As You Like It was first performed in 1599 at the Globe Theatre by Shakespeare's company, then known as the Lord Chamberlain's Men. Theatre historians have recovered a good deal of information about this company and the actors in it. Scholars believe, for example, that As You Like It may well have marked the first appearance of the highly gifted Robert Armin in the role of Touchstone. Armin had replaced the talented comic actor Will Kemp in the late 1590's, and many of the more complex fools of Shakespeare's later plays (such as Twelfth Night's Feste and Lear's Fool) were probably created with Armin in mind. Theatre historians also suspect that in Shakespeare's all-male company, in which young boys took the women's roles, there may have been two principal boy actors of noticeably different heights, because several of the plays, including As You Like It , make a point of the fact that of the two main female characters, one is, like Rosalind, " more than common tall."
The fact that a boy actor would have been playing the part of Rosalind in Shakespeare's day makes for some suggestive complexities that tend to be less apparent in a modern production. Although several of Shakespeare's heroines disguise themselves as men the so called "britches part" or "woman's part" the levels of disguise are nowhere so elaborate as in As You Like It . Rosalind disguises herself as a young man, who then pretends, for Orlando's benefit, to be a young woman (Rosalind herself). When we recall that a boy actor would have been playing Rosalind, we begin to appreciate the full complexity of what is happening on stage: a boy actor playing a woman, who disguises herself as a boy, who then pretends to be a woman.
That Shakespeare was fully aware of this complexity seems evident in his choice of an alias for Rosalind, who calls herself Ganymede, a name that connoted homosexuality in Renaissance art and literature. Shakespeare may well have been inviting us to speculate on the nature of same-sex attraction, as he seems to do in Twelfth Night and other plays. In recent years several all male productions of As You Like It have been performed in both England and the United States including the 1995 Cheek by Jowl production in New York, and the all male casts enable modern audiences to appreciate afresh the ingenious complexities of this play.
After the original sixteenth century production, As You Like It does not appear to have been performed again with any regularity until 1723. During the eighteenth century the play was presented frequently in London but with many substantial revisions, a fate that was all too common for most of Shakespeare plays during this time. Additional songs from other Shakespeare plays were included in the performances, and productions tended to stress the roles of Rosalind and Jacques or Touchstone, whose parts were often written and expanded to serve as vehicles for a particular actress or actor.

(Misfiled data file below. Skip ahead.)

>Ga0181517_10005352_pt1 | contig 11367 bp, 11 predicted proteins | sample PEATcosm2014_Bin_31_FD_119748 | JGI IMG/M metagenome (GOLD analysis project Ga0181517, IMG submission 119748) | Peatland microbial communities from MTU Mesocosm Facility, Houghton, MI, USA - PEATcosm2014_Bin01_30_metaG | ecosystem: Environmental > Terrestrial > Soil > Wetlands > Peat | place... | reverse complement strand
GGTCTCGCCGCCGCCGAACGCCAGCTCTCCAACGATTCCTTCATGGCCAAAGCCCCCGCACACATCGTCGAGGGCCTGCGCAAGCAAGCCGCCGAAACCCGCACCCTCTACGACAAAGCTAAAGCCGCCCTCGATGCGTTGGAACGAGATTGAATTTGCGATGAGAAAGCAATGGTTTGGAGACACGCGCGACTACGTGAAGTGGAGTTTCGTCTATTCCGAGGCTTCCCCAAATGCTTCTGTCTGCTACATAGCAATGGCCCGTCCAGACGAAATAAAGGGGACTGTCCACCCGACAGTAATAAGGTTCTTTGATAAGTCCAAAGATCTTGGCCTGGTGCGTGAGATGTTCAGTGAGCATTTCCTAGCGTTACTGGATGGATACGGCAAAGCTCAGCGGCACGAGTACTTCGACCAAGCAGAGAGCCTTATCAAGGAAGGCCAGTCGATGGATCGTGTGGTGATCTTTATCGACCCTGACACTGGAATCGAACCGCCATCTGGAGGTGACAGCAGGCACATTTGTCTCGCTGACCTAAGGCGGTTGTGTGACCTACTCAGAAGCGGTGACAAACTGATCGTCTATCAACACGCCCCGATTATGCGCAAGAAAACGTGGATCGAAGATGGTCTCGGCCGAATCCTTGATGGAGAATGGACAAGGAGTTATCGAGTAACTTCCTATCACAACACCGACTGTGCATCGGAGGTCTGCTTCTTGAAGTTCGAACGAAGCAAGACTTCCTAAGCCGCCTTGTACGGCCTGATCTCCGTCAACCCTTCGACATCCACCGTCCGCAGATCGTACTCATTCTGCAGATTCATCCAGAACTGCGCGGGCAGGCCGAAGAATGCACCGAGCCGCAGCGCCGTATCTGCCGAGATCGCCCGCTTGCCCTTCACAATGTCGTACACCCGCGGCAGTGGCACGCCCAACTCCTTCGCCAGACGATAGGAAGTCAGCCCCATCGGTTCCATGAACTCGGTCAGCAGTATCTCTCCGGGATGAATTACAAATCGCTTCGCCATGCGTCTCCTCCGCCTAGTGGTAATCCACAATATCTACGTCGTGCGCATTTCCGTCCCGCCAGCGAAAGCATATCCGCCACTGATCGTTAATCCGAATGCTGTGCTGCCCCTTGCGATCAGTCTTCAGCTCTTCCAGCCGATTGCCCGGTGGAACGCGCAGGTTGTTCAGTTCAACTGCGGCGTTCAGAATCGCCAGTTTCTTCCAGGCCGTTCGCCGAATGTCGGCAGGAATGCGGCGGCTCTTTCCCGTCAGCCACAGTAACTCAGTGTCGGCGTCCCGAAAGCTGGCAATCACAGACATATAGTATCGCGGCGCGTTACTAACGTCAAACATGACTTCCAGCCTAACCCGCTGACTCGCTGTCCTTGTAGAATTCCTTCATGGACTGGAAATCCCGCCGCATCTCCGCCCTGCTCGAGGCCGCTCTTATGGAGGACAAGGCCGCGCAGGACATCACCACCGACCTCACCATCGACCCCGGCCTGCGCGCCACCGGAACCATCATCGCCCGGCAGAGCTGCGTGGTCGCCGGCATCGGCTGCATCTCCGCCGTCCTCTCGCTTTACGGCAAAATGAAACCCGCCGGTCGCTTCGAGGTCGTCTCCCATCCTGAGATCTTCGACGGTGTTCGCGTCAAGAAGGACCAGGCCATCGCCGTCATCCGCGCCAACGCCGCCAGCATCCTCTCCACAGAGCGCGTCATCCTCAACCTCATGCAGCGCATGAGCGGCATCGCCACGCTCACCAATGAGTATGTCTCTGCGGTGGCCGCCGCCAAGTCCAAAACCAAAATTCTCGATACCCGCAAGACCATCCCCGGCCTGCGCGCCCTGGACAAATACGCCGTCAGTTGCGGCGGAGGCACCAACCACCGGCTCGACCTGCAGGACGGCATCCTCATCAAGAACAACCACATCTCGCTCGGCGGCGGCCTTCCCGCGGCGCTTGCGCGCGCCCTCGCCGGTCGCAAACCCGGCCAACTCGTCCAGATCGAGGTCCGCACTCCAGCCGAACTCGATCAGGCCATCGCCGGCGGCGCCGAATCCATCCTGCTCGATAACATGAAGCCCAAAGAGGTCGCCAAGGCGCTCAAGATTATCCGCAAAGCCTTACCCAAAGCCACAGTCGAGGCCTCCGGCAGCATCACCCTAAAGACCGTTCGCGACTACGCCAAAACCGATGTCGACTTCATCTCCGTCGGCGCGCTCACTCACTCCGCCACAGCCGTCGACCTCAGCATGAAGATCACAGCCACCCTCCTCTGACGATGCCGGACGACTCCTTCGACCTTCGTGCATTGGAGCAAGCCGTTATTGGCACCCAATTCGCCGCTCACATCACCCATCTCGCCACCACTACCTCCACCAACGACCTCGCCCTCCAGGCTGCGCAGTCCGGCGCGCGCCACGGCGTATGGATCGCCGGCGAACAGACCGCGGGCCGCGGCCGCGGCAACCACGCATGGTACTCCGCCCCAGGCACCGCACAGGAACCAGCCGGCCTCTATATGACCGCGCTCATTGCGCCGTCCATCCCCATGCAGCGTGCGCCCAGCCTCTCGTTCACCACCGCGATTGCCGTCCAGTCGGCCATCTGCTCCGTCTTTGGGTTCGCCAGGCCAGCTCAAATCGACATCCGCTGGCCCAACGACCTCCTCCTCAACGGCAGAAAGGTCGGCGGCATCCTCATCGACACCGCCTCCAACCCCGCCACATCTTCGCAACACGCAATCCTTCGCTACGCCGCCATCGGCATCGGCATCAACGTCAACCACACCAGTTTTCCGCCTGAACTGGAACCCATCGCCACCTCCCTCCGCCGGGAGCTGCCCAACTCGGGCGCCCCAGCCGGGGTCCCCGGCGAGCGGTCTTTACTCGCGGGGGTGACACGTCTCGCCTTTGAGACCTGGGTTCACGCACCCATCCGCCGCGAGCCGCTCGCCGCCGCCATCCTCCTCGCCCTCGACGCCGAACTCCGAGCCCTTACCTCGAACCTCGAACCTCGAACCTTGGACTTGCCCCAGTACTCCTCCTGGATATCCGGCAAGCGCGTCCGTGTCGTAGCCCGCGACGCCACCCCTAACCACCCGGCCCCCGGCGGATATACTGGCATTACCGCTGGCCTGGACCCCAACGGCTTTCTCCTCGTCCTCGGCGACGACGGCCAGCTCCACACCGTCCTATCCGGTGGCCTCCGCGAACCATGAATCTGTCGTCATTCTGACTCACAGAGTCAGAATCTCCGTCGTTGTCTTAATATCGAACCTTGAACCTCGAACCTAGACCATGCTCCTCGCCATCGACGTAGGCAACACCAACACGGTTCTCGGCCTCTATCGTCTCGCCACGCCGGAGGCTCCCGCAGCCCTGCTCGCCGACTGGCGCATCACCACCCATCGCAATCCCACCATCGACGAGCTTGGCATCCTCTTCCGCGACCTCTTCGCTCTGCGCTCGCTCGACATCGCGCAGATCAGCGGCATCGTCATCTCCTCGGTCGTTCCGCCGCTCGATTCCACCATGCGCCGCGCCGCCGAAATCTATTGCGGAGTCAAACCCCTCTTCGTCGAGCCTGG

In the nineteenth century the set for productions of As You Like It became increasingly elaborate as they did for other Shakespeare plays, a preference usually not followed by later directors. Several critics have observed over the years that the Forest of Arden, which is rich in literary associations, represents a state of mind as much as an actual physical setting. Most theatre critics agree that productions that overemphasize the forest through elaborate sets, soundtracks of baaing sheep and the liked tend to miss something vital about the play and its themes. Nevertheless, such productions are by no means without charm, as the 1936 film version starring a strikingly young and handsome Laurence Olivier and the German actress Elizabeth Bergner demonstrates.
In the twentieth century, the play has been staged in a variety of settings with a variety of casting choices. It is not unusual for a contemporary production to locate the early Arden scenes in a bleak, wintery setting that gradually becomes more spring-like as the play goes on. The emphasis on hardship and the simple sets of many recent productions emphasize the psychological significance of Arden as a place of self-discovery and personal redemption. Still other recent productions hearken back to earlier traditions by presenting a lush and verdant Arden in which the characters while away their time in a land of perpetual spring. Regardless of the themes that a particular production stresses, As You Like It remains one of Shakespeare's most popular and most frequently performed plays, perhaps because it is comically satisfying without any of the unsettling elements that distinguish the "problem" plays and some of the other late comedies, such as Twelfth Night and Much Ado About Nothing . As You Like It also contains more songs than any other Shakespeare play and though we do not know what the original melodies sounded like, these songs contribute greatly to the sense of harmony and happiness that ultimately prevails in this sunniest of comedies. Miranda Johnson-Haddad
The Folger Shakespeare Library